28/08/2015 11:50 BST | Updated 27/08/2016 06:59 BST

An Immigrant Story

Warning: This article contains the 'I' [immigrant] word.

On Thursday 27 August, whilst a summit focusing on the European migrant crisis took place in Vienna, twenty to fifty corpses were found in an abandoned lorry near the Austrian-Hungarian border. The bodies were apparently already decomposing when discovered, suggesting that the migrants had long given up their struggle for survival.

It goes without saying that these deaths did not occur in a vacuum, but are part of a mounting human toll who pay the ultimate 'cost of living'. It's not that these migrants died silently or invisibly, it's that a choice was made to neither see nor hear their plight. It is simply easier to continue laying barbed wire and fortifying European borders while allowing the Mediterranean Sea to become a graveyard - a literal manifestation of the saying 'out of sight, out of mind'. The same can be said for the UK, the island nation that imagines itself fighting an oncoming armada except the reality is much closer to an ark seeking refuge. The fear of 'the other' then allows the immigrant story to be re-written and re-presented as a nightmare; the immigrant seeking safety becomes the belligerent of a society under siege.

From the safety of suburban England, one can easily make a choice to avoid imagining what an immigrant story really is. Instead, the 'I' word becomes one that is feared, the 'I' word steals jobs and welfare benefits that are destined for British citizens, and the 'I' word can categorically never be one of 'us'. Despite the UK lagging far behind Germany, France and even Sweden in terms of asylum applications, the 'other-ing' narrative remains the leading cause of fear-mongering and witch-hunting in the media.

The representations of immigrants being 'the "swarm" on our streets' (the Daily Mail, of course) is not only cold and grotesque, but it's all too reminiscent of the explicit anti-Semitic hostility shown towards Jewish refugees fleeing Nazi persecution as recently as the 1930s. These European Jews were demonised for attempting to escape rampant persecution, just as today's Syrian refugees are tried for fleeing brutal regimes. Here I offer a brief example of a 'typical' immigrant story, and how the experience of persecution and suffering inspired a steadfast struggle for success fulfilled either by the immigrant herself or by her descendants.

Dora Kasstan was a Russian refugee entangled in the Nazi occupation of France and the French complicity in the Shoah. Like thousands of other 'foreign Jews' in Paris, she was rounded up in the dawn raids exercised by the French police in the summer of 1942. She was confined en masse in the Vel d'Hiv where she faced unimaginable sanitation facilities and was allowed meagre crusts of food, and drops of water. From there she was 'deported' to Auschwitz-Birkenau where her life was reduced to dust - for no other reason than being a 'refugee,' an 'immigrant,' a 'foreign Jew'. But her story did not end there. It continues with this article: as her great-grandson, a British citizen, a PhD candidate at Durham University and a writer, my 'success' is part of the struggle that defines an immigrant story. And there are an infinite number of narratives like it, if one chooses to listen.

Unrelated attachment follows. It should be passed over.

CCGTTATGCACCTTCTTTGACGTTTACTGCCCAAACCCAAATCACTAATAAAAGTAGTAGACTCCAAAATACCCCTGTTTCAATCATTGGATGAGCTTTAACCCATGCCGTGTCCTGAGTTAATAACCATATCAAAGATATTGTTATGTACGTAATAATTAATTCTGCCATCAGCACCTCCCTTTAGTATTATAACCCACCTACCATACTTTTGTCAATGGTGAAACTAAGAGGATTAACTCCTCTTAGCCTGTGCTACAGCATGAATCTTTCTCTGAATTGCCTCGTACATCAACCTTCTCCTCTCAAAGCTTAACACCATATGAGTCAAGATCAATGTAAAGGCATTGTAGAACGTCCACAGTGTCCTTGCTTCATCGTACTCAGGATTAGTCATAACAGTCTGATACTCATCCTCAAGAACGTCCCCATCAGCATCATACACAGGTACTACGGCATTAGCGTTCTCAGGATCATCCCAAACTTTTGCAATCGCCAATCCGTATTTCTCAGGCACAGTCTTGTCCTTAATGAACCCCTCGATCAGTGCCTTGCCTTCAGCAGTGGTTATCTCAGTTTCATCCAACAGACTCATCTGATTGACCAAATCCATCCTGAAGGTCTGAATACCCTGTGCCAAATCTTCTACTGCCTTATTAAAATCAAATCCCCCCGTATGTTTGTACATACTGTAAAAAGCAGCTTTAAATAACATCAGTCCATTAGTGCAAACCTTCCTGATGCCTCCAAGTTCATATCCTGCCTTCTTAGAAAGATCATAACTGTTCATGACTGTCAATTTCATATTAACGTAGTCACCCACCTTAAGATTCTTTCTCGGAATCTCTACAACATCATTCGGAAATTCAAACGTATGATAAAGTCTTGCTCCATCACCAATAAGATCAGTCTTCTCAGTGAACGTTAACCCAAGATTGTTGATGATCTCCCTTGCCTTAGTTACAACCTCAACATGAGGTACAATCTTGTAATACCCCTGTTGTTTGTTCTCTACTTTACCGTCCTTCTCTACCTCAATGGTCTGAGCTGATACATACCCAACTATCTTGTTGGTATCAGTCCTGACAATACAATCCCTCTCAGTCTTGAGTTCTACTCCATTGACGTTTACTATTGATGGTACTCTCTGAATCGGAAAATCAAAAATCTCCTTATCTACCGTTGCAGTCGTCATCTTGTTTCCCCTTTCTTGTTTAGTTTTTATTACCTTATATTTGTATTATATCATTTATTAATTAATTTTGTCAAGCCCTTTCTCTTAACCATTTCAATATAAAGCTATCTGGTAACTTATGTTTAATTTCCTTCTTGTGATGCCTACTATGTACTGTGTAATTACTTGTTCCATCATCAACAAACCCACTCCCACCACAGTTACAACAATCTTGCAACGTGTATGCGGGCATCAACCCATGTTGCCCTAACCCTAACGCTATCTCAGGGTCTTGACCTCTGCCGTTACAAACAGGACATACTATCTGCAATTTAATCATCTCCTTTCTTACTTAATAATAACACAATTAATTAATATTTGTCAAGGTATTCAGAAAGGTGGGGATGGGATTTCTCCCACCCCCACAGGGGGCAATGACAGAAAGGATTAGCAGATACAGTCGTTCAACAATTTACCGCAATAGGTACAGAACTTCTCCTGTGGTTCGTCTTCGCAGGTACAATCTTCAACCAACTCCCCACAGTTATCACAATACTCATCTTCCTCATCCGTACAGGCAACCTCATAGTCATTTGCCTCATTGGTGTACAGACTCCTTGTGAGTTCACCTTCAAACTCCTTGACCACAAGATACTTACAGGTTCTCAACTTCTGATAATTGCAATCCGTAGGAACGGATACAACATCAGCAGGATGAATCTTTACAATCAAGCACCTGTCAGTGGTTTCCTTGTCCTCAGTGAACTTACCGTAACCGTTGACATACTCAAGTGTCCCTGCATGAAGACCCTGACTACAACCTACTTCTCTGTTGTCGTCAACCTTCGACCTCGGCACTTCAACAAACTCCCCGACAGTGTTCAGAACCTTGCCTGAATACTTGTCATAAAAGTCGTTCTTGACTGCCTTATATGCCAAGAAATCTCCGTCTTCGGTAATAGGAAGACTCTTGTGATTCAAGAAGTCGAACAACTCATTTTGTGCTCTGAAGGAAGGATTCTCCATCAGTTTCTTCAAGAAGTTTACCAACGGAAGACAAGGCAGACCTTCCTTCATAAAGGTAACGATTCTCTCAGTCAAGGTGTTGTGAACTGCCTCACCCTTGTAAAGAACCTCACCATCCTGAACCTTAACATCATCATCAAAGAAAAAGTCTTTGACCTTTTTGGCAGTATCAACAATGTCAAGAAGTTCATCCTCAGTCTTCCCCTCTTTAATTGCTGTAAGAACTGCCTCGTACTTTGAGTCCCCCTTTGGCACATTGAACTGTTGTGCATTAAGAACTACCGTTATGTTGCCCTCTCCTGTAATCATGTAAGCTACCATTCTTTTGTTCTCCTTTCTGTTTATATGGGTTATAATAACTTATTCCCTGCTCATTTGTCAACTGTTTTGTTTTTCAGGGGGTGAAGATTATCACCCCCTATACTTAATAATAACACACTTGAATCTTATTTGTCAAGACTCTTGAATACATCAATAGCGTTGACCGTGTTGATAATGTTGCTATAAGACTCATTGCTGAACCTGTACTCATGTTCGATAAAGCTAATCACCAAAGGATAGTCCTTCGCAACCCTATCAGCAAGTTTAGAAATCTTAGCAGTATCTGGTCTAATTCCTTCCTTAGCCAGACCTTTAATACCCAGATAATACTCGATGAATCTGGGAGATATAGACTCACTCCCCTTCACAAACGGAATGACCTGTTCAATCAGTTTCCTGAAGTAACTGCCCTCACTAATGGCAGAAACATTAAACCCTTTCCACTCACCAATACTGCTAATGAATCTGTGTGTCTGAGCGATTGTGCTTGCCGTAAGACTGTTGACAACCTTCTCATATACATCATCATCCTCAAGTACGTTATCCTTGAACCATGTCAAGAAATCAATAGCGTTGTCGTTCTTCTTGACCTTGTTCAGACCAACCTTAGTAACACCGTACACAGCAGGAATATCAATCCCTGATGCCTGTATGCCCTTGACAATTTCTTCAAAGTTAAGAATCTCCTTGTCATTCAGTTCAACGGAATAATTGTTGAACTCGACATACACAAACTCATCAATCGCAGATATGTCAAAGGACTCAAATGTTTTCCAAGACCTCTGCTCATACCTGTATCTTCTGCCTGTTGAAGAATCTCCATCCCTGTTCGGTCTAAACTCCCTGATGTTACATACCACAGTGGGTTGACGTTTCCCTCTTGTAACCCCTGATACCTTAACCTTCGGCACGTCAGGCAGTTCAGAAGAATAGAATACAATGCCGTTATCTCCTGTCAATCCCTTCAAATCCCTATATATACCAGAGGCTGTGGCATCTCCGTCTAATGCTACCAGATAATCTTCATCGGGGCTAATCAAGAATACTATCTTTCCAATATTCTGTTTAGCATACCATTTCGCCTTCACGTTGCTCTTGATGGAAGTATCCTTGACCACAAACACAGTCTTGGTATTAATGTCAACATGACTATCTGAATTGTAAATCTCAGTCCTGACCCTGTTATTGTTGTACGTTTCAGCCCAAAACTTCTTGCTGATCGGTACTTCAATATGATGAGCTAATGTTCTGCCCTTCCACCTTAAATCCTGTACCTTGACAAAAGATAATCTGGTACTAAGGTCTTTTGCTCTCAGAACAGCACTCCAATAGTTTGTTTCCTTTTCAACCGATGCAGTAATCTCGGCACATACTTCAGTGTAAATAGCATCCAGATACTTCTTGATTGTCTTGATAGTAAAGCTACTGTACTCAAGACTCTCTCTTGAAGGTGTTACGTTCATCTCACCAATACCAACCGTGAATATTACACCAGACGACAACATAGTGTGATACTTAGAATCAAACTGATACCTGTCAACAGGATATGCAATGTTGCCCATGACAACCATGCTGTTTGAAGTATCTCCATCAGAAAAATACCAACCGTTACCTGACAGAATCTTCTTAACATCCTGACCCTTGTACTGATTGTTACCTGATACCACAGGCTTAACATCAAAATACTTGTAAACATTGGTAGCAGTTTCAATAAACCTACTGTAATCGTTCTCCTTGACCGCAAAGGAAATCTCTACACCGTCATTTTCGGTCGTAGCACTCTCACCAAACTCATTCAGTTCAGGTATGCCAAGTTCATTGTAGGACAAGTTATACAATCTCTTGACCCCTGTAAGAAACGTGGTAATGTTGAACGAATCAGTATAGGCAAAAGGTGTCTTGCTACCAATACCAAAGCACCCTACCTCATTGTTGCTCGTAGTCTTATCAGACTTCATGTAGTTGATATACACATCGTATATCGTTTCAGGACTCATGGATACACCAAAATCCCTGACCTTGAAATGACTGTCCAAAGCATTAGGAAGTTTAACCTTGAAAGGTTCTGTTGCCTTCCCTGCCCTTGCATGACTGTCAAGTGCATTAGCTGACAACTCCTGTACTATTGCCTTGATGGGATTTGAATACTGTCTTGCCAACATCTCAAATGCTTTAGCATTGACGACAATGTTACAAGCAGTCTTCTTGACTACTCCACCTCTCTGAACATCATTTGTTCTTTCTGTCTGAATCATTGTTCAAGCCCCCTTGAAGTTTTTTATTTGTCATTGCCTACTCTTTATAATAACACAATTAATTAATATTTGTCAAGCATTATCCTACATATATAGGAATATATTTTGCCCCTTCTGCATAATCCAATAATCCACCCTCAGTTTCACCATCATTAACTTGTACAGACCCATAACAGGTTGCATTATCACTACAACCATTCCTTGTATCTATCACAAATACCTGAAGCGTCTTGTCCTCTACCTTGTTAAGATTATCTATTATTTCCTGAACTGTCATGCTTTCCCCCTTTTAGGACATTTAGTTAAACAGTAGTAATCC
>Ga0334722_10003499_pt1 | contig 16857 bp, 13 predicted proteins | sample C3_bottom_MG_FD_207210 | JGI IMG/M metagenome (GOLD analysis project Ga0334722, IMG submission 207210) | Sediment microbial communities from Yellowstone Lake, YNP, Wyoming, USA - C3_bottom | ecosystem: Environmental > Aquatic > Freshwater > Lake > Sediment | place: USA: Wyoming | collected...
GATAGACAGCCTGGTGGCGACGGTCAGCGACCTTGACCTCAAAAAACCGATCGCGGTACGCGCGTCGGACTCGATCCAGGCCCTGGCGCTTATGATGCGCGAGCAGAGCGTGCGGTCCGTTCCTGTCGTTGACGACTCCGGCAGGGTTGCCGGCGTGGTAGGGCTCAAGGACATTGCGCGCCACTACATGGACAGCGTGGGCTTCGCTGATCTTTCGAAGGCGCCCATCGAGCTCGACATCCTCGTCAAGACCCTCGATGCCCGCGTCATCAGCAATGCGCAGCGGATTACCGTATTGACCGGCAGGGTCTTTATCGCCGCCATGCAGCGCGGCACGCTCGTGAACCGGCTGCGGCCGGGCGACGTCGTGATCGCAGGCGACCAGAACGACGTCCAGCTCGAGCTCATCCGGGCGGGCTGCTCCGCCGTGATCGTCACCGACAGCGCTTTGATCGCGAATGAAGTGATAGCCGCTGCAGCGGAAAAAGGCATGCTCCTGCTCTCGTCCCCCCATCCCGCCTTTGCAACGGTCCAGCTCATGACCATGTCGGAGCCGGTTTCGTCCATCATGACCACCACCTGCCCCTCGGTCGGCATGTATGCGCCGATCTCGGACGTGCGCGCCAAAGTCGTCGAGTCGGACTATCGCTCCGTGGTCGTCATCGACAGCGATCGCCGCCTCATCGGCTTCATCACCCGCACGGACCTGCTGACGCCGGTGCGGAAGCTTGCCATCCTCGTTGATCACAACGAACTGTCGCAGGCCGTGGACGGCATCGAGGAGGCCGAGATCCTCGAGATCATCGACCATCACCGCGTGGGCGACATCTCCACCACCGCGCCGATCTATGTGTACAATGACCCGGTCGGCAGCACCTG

It seems that the boundaries between oneself and 'the other' are not merely constructed between nations, but rather the frontier lines can be drawn within the social body. As I walked home from my office this evening, I passed two neighbours; one was washing his car and the other was pruning her front garden, but neither stopped to raise their heads and greet me or even look at me. I was neither moving silently nor was I invisible; rather they made a choice to turn their heads away and avoid acknowledging my existence. For me, the moment epitomised how 'an Englishman's castle is his home' - and, just as is happening in Europe, the implication that 'home' ought to be defended at all costs - even if it means stripping away an individual's humanity.

The fear-mongering surrounding the 'immigration' issue or 'refugee crisis' does just that - it strips people of their humanity. But it is important to remember that immigration is not only an investment for the future of the UK, it is also an integral part of its history. What we fear in an immigrant story is therefore what we fear within ourselves. Or perhaps it is not so much that we fear 'the other', but that we are afraid of seeing our own histories of persecution reflected in our actions. With this in mind, let us move away from our defensive attitudes and consider lowering the drawbridges and stepping out of the castle. We might be surprised that there is less to fear than we are led to believe.